Fresh out of hospital with my brand-new
scar pulsating beneath winter layers,
I arrive drugged, disoriented,
at a cold gloomy house in Margate
where the sweet and holy tend
the recently sick - or so I was told.
Black their garb, befitting the season -
the regime harsh, denying all simple
pleasures or comforts; silent mealtimes
broken only by the `for what we are
about to receives'...
No place for a twentysomething, reverting
to schoolgirl tactics, rebelling against rules
and God and not hailing mother marys -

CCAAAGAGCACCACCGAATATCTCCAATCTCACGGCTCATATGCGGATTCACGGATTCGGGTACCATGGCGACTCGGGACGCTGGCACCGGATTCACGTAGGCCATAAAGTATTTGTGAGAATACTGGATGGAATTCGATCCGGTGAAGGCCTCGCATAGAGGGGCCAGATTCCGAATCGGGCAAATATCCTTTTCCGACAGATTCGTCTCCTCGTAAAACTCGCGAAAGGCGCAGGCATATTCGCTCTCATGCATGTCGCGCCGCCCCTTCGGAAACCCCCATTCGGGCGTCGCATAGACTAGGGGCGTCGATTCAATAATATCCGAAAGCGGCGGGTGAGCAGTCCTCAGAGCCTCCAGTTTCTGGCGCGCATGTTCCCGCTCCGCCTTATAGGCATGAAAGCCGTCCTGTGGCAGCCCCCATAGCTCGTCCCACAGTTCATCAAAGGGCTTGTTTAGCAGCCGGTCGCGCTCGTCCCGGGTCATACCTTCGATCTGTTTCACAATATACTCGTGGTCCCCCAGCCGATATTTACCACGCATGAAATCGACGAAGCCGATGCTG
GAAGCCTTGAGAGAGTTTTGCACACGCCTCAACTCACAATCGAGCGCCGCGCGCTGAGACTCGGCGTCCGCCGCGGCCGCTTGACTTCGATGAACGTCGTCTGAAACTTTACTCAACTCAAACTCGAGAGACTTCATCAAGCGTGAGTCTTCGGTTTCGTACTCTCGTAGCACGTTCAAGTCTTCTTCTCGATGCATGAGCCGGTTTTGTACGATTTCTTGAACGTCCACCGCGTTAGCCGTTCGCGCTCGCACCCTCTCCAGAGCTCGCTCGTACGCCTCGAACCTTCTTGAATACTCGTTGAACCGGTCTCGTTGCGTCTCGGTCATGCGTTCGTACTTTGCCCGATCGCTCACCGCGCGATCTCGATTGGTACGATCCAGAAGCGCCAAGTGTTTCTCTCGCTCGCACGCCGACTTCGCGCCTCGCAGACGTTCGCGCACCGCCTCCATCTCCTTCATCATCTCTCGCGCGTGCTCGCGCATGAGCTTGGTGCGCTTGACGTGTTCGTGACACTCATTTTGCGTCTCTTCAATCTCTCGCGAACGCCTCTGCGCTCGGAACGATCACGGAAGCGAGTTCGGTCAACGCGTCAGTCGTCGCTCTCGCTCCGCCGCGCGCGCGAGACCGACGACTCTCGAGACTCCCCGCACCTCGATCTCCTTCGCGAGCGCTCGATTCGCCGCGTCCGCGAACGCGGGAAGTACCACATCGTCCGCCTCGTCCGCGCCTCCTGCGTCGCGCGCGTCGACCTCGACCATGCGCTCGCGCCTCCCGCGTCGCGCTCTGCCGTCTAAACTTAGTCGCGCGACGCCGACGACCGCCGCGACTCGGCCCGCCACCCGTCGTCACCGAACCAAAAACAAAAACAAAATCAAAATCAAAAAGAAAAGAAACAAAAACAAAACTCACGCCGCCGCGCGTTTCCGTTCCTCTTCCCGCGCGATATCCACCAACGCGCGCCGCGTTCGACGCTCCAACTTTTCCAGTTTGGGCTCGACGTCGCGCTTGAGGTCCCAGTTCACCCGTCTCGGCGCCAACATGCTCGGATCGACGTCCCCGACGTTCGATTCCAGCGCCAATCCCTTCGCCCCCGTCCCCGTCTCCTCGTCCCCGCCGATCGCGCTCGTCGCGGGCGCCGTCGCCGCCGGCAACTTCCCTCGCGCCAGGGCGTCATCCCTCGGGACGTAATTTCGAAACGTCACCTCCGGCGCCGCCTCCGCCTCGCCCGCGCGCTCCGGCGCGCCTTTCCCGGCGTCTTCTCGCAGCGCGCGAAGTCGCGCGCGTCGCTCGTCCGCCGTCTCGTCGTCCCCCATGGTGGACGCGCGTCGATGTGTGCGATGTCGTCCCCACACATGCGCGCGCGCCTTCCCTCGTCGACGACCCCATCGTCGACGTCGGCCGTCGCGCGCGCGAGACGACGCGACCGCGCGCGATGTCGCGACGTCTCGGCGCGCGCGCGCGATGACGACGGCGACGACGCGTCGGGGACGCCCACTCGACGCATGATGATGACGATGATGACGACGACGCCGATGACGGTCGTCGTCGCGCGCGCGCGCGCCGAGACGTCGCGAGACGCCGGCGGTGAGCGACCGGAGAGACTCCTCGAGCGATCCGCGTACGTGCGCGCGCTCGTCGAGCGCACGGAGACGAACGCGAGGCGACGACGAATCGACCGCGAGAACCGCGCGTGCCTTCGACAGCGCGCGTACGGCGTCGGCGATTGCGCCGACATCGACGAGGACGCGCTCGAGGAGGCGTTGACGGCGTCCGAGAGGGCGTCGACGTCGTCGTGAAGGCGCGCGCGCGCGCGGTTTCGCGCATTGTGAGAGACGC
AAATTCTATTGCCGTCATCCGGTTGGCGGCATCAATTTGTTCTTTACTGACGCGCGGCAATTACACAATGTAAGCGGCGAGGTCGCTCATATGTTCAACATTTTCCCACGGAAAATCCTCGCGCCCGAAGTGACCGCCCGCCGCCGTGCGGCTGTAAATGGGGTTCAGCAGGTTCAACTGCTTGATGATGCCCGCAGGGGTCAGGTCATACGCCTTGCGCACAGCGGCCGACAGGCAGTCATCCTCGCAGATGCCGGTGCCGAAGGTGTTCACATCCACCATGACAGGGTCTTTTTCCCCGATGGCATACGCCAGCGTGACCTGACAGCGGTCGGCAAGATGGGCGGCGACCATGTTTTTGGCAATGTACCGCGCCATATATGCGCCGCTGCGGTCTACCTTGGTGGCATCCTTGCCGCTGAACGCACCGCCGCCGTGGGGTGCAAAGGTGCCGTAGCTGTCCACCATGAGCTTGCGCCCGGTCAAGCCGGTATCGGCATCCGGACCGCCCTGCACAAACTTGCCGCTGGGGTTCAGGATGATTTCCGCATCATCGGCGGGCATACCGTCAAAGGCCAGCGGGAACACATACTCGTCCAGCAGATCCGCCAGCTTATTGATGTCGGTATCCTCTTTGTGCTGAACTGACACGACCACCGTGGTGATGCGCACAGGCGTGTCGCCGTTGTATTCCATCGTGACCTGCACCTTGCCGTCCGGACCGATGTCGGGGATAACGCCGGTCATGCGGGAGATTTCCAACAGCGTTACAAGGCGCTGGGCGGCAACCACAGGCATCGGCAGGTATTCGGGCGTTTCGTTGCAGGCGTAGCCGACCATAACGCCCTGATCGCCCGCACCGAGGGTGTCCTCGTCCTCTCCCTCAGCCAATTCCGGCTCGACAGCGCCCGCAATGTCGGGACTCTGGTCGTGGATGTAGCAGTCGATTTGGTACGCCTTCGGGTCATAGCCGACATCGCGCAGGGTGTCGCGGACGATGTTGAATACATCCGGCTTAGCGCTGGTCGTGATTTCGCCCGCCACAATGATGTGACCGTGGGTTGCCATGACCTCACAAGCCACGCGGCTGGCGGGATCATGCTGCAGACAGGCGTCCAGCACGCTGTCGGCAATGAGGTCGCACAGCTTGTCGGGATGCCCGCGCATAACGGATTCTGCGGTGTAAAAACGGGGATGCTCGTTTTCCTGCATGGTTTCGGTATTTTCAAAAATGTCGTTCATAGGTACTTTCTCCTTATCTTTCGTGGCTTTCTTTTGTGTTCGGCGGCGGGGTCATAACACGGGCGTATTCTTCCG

sneaking out when no-one is looking for
illicit wine and fags and banned magazines,
then paying a penance by making tea, and
my bed to lie on in sun-less Margate.
But God must have spoken for the very next
day I'm allowed to smoke whilst watching
top of the pops on tv, with volume on low,
for fear of disturbing the elderly,
tucked up in their beds, medicated -
but all a little too late for the rebel
who has already decided she is not for turning,
watching the ladies-in-black play follow-my-leader
in a hypocrite care-less creed.
Then at last, at last the sweet joy of freedom,
watching my child run to meet me,
calling me mum like I'm a proper grown-up again -
and even now, several lifetimes on, the sight of
a black-robed nun can still unnerve me -
whilst my roads less-travelled are signposted
Margate, where the saints and sinners dwell...